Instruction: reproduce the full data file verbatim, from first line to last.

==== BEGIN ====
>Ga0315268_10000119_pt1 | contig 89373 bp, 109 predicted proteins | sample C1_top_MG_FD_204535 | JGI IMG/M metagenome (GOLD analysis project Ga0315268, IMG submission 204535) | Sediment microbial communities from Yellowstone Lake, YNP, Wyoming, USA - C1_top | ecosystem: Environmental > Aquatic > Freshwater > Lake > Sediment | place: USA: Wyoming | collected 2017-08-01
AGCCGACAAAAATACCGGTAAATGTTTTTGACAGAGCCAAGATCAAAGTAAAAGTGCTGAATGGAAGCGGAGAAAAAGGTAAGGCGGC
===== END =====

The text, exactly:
>Ga0315268_10000119_pt1 | contig 89373 bp, 109 predicted proteins | sample C1_top_MG_FD_204535 | JGI IMG/M metagenome (GOLD analysis project Ga0315268, IMG submission 204535) | Sediment microbial communities from Yellowstone Lake, YNP, Wyoming, USA - C1_top | ecosystem: Environmental > Aquatic > Freshwater > Lake > Sediment | place: USA: Wyoming | collected 2017-08-01
AGCCGACAAAAATACCGGTAAATGTTTTTGACAGAGCCAAGATCAAAGTAAAAGTGCTGAATGGAAGCGGAGAAAAAGGTAAGGCGGC